Researchers investigate submarine faults north of Puerto Rico

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Abstract

A 23-day marine geophysical expedition in the summer of 1996 revealed a previously unidentified strike-slip fault zone within 60–100 km of the densely populated northern coast of Puerto Rico. The purpose of the expedition, which was held aboard the U.S. research vessel Maurice Ewing, was to map the northeastern portion of the North America Caribbean plate boundary.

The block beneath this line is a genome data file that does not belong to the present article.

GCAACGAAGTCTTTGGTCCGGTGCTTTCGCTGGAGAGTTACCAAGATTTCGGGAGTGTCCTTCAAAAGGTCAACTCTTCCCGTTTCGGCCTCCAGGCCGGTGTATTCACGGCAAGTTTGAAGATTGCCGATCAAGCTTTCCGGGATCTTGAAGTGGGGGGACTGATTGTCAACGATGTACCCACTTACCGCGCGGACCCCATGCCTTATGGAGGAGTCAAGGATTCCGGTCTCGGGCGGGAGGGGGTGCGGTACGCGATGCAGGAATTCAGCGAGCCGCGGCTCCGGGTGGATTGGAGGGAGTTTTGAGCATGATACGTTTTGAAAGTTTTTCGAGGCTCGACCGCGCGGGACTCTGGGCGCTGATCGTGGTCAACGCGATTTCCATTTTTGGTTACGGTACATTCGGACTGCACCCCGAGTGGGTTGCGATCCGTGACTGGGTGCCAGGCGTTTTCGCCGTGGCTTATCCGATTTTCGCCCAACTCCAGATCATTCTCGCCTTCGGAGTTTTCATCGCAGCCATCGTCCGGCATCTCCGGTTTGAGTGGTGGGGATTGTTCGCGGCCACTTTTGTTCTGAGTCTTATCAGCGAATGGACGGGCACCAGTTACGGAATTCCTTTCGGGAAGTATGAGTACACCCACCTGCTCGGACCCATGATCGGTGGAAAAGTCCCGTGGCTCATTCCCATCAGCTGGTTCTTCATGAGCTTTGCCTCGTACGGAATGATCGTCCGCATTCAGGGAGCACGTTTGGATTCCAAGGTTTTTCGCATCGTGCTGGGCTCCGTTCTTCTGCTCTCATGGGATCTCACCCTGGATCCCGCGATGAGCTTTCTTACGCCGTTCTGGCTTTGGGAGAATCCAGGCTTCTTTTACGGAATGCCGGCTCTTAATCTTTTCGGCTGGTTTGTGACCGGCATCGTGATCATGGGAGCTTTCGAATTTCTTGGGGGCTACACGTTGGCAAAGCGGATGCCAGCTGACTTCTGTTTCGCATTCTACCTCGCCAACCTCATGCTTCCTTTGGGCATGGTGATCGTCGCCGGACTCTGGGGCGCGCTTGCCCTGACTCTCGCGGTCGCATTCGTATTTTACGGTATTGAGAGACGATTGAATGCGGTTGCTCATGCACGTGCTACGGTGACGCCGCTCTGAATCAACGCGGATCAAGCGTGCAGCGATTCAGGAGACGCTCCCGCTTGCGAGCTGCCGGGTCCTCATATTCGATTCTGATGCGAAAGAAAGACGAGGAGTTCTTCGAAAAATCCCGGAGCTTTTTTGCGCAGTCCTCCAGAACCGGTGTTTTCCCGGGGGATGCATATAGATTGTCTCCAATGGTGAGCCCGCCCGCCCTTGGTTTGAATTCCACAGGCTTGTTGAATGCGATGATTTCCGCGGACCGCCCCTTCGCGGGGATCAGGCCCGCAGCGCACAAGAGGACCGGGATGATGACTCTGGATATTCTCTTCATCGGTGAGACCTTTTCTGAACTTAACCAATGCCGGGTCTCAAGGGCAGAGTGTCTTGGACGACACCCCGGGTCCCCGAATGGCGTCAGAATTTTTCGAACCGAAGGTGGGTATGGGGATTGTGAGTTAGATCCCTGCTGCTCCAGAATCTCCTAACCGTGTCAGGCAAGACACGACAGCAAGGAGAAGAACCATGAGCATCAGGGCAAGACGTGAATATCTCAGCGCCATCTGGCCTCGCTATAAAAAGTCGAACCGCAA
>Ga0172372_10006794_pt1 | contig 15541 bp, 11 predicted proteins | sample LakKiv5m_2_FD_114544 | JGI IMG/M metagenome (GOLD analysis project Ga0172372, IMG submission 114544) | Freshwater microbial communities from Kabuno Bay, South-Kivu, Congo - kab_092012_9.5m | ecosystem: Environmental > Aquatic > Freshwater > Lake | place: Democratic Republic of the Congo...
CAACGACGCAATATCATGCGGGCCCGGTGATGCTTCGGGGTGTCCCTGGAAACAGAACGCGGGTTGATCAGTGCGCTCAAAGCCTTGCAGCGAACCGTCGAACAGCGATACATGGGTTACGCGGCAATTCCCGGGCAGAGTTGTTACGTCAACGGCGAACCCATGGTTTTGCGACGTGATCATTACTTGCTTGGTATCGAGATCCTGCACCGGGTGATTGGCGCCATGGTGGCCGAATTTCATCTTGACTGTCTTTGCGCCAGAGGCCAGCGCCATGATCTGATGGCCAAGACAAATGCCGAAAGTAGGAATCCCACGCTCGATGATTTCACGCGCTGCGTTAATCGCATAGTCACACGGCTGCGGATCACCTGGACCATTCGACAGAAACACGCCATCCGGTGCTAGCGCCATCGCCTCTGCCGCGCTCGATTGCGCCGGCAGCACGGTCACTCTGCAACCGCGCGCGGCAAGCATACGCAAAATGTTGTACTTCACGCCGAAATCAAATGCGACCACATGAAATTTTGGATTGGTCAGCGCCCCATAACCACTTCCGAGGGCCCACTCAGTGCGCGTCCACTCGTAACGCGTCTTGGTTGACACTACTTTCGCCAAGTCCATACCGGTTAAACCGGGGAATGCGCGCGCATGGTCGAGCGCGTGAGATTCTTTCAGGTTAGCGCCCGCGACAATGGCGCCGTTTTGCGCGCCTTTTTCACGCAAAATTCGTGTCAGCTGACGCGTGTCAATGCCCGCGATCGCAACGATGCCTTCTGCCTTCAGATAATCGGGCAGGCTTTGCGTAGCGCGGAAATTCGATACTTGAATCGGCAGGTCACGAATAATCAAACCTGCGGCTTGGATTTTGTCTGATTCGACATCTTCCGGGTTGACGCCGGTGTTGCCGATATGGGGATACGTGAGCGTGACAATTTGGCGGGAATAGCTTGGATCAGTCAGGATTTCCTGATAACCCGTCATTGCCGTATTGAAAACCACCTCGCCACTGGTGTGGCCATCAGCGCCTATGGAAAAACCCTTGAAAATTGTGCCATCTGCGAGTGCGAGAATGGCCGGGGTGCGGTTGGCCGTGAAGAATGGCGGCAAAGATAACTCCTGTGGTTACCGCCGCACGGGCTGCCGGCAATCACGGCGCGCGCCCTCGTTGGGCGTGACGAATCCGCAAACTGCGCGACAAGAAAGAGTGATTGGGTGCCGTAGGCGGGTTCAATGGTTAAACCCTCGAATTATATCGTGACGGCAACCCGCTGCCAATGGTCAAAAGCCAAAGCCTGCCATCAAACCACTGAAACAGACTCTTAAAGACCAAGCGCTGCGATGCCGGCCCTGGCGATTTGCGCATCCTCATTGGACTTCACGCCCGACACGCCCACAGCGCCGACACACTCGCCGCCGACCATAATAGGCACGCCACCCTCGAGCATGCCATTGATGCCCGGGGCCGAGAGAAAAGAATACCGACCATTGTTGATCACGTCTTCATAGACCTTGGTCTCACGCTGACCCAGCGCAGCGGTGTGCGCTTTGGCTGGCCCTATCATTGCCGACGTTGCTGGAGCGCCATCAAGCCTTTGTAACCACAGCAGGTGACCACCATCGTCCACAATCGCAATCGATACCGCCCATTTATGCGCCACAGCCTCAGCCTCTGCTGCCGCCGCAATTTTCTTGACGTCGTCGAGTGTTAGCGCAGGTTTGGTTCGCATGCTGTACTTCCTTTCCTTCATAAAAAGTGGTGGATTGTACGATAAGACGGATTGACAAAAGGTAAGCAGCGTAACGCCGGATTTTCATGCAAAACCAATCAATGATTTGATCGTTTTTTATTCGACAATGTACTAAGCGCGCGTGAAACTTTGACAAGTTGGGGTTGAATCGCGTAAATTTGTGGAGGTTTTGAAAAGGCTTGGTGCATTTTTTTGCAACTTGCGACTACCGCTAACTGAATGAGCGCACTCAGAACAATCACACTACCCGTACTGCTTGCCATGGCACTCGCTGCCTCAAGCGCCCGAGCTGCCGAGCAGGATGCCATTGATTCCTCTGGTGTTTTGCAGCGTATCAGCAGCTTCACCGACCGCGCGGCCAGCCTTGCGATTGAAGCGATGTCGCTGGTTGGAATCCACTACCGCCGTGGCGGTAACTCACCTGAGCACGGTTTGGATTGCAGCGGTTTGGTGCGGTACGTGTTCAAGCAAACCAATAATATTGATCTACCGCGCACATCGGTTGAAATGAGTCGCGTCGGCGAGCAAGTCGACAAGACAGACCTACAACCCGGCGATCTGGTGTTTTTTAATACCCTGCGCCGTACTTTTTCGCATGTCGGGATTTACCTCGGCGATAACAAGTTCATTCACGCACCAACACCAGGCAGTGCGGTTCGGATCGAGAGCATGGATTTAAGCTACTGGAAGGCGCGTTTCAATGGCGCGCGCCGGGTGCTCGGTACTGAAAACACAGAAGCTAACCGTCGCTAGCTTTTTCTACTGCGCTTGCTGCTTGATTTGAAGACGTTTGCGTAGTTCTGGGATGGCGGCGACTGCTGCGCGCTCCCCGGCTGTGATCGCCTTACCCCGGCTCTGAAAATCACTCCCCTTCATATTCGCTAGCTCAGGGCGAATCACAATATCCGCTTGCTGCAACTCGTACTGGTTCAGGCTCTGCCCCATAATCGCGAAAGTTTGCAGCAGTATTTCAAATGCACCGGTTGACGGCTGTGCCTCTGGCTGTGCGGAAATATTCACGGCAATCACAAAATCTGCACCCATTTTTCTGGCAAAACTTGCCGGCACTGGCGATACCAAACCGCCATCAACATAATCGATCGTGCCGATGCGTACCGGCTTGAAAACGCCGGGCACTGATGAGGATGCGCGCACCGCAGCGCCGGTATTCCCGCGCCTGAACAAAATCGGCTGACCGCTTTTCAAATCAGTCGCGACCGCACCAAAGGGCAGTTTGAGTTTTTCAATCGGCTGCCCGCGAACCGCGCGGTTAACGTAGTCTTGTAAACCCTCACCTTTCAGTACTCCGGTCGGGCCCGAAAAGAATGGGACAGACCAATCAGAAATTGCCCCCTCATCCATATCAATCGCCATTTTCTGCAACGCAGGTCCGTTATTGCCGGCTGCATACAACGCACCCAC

The 3000-km-long North America-Caribbean plate boundary stretches from Guatemala to the Lesser Antilles arc. The dominantly left-lateral strike-slip boundary accommodates slow (1–2.6 cm/yr) eastward motion of the Caribbean plate relative to North America. Distributed interplate motion in the region generates large earthquakes (Figure 1, inset). In 1976, an M 7.5 left-lateral, strike-slip earthquake in Guatemala killed approximately 23,000 people and left a quarter of the nation's population homeless.

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